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A hand with pink painted thumbnail uses a phone with an orange survey on the screen.

Oregon by the Numbers: Survey Research Center helps clients master the art of surveys

By Luke Nearhood

Imagine working for the Department of Motor Vehicles, not as a desk clerk or driving test administrator, but at the central office in Salem. Imagine that you were tasked with ascertaining how best to allocate fuel tax revenue. This revenue comes from the tax on fuel purchased for cars and trucks, marine boats, off-highway vehicles and other motorized vehicles. How would you go about distributing the revenue to the agencies responsible for these vehicles?

A survey to determine the fuel used in each category might be a good option, but where to begin? The Oregon State University Survey Research Center is ready to help. Since 1973 the Survey Research Center (SRC) has been working with Oregon State faculty and state government agencies to help them conduct and analyze surveys.

In addition to working with more than 15 different agencies in Salem including the Oregon Department of Transportation, Oregon State Marine Board and Oregon Department of Fish and Wildlife, the SRC has worked with Oregon State University faculty and staff on a variety of projects. Examples range from investigations in applied economics to surveys of students graduating from the College of Science.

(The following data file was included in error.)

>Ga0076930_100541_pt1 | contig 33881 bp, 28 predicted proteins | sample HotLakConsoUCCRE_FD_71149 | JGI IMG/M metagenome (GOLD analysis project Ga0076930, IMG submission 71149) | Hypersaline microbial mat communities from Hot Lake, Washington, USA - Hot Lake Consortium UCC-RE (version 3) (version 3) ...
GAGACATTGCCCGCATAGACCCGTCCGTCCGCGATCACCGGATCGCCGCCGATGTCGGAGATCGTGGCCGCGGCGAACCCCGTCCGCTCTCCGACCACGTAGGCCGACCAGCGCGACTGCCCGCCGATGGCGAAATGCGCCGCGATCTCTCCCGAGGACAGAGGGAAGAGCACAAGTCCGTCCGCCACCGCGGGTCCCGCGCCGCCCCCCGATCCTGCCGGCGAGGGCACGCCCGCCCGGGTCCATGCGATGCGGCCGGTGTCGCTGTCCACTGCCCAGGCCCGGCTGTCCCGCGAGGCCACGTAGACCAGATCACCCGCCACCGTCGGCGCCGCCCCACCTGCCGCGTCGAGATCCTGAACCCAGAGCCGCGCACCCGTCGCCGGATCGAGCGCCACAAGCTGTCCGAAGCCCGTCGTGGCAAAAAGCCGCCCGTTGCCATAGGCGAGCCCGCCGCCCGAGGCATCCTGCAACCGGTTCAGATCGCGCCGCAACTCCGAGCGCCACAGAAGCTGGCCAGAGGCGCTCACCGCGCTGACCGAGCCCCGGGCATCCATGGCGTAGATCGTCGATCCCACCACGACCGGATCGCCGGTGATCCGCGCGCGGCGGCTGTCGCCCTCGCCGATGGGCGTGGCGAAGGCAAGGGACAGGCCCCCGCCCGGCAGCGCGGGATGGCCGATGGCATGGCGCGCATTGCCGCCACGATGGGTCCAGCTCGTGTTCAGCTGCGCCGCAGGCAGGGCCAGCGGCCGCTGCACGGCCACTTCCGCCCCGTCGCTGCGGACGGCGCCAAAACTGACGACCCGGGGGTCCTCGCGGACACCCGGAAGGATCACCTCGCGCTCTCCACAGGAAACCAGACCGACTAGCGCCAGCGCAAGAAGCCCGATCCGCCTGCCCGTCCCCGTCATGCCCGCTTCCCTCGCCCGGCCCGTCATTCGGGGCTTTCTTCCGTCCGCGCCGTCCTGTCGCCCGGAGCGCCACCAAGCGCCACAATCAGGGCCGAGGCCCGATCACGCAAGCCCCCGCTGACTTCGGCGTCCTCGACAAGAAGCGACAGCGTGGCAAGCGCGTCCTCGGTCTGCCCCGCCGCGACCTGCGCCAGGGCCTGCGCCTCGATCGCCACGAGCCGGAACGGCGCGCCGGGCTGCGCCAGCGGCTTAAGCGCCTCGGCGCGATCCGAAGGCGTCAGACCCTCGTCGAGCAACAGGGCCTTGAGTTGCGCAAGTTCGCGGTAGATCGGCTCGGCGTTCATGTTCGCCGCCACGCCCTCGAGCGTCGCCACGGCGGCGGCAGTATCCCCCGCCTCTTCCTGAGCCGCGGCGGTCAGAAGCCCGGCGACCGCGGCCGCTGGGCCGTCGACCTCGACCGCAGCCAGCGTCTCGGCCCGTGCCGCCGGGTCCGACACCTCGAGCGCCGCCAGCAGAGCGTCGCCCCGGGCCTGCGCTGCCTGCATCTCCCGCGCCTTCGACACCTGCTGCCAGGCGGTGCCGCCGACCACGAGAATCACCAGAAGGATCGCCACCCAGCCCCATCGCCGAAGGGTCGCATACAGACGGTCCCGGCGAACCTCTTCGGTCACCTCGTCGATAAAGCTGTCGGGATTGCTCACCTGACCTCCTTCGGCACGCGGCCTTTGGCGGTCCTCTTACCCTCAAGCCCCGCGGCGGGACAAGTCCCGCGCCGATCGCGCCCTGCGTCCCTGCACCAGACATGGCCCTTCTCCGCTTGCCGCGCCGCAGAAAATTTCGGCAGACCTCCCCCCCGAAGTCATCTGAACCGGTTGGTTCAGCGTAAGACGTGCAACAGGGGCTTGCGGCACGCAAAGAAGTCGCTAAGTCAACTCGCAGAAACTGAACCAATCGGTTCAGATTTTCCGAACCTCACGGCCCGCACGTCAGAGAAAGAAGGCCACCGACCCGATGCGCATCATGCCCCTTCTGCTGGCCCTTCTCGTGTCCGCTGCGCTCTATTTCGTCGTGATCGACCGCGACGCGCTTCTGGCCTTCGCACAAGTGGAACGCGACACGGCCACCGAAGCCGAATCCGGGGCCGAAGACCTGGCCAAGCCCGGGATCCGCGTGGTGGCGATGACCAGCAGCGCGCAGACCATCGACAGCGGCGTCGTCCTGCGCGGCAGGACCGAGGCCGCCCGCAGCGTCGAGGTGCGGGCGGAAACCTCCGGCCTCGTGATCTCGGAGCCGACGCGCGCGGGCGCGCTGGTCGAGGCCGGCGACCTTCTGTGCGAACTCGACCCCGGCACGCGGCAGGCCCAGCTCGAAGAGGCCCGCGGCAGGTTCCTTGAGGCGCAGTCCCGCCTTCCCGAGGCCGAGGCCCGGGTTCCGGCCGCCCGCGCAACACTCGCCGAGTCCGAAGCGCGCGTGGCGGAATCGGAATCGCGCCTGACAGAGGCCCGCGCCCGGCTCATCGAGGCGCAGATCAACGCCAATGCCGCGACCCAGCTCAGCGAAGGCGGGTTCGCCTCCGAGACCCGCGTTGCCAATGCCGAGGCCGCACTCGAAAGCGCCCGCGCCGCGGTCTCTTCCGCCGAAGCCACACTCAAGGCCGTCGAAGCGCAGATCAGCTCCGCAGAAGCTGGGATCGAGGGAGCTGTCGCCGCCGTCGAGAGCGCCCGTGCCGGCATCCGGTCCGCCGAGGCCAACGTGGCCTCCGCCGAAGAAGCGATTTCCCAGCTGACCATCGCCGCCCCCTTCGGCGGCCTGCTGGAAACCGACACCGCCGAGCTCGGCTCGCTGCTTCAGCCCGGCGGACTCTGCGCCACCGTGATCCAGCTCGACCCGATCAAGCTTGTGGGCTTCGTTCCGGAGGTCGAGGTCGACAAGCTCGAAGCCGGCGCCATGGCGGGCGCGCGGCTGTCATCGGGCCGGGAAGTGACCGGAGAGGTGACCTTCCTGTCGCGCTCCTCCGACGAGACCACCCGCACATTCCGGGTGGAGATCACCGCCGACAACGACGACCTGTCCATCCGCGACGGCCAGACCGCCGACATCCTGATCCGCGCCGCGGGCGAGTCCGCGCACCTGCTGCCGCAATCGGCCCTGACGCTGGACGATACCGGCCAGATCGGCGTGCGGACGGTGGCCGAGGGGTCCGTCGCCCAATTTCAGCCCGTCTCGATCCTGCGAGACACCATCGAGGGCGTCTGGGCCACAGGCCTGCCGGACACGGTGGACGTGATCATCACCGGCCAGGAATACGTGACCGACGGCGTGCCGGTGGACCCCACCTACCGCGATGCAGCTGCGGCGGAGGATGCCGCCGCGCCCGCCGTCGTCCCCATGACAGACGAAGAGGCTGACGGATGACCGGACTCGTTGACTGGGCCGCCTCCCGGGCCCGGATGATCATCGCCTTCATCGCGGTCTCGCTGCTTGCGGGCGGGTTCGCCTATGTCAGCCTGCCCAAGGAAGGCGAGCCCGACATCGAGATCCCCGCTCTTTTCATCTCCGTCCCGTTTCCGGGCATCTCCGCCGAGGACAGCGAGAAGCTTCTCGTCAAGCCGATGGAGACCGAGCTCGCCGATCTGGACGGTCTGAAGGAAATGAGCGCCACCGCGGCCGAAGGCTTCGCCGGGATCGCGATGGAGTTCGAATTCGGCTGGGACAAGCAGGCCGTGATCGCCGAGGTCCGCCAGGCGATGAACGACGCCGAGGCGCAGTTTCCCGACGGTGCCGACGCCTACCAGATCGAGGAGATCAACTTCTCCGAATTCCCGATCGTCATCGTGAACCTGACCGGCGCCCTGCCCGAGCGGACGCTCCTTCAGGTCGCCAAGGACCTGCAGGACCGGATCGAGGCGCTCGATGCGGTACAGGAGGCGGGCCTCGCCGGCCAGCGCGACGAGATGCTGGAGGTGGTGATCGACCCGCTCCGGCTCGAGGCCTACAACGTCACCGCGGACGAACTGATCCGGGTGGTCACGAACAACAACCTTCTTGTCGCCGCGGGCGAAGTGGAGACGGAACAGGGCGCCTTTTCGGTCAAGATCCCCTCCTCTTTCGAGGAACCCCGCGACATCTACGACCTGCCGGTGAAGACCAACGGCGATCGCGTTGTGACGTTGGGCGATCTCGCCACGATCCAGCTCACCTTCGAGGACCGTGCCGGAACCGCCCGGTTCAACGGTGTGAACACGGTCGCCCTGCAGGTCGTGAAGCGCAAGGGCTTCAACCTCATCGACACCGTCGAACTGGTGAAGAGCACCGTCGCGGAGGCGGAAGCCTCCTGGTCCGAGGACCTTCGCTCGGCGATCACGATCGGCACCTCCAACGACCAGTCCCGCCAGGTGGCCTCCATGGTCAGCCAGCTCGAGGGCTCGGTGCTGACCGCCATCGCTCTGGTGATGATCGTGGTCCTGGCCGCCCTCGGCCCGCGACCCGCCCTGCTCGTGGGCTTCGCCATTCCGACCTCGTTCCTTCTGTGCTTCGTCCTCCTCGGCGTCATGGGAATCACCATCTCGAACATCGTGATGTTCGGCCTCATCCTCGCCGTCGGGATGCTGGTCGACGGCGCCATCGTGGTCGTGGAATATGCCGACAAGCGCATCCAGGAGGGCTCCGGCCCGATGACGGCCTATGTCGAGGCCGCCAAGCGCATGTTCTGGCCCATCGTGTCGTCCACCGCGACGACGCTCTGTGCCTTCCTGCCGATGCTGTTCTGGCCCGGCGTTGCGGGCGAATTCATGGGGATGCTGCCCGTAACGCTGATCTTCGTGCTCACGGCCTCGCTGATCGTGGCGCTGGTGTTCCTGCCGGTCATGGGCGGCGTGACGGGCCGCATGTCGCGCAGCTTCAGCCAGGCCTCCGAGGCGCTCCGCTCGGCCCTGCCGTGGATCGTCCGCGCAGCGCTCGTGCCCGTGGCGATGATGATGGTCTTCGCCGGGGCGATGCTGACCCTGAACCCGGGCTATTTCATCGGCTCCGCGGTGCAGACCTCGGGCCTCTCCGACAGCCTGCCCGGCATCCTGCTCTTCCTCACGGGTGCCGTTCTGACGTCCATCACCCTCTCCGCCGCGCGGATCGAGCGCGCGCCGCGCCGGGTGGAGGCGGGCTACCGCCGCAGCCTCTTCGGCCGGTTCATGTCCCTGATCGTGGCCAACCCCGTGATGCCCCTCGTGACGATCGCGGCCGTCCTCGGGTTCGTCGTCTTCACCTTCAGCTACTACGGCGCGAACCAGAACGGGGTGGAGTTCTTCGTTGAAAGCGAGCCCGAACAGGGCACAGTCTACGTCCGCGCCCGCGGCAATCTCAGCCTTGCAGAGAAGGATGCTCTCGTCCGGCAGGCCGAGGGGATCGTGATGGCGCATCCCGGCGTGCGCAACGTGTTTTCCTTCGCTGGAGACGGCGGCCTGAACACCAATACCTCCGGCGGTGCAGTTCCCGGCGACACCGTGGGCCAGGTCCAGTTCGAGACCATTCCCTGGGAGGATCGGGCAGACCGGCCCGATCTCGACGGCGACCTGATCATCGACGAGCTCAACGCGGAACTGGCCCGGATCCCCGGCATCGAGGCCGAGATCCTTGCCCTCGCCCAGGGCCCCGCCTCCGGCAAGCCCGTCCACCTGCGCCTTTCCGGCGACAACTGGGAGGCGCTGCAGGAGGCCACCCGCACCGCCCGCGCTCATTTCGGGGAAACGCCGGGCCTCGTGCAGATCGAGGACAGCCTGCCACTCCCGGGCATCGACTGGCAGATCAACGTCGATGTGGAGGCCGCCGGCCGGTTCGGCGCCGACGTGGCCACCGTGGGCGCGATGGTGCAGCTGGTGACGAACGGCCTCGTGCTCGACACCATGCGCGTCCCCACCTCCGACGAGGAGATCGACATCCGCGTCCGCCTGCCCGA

"It's fascinating because I learned so much about the state for each survey we work with," said Virginia Lesser, head of the Survey Research Center.

The art of survey design

The process of survey design involves first working with the client to determine the budget and the population to be surveyed. Throughout the entire process there is constant back and forth with the client to figure out exactly what they want and what is possible.

Sometimes clients come in looking to survey a specific segment of the population, such as people who use their service. However, there is often no way of knowing exactly who comprises that population. An important component in designing surveys is to determine and accurately define the population from which the results are gathered. In order to obtain measures of confidence around any estimates, probability sampling must be used.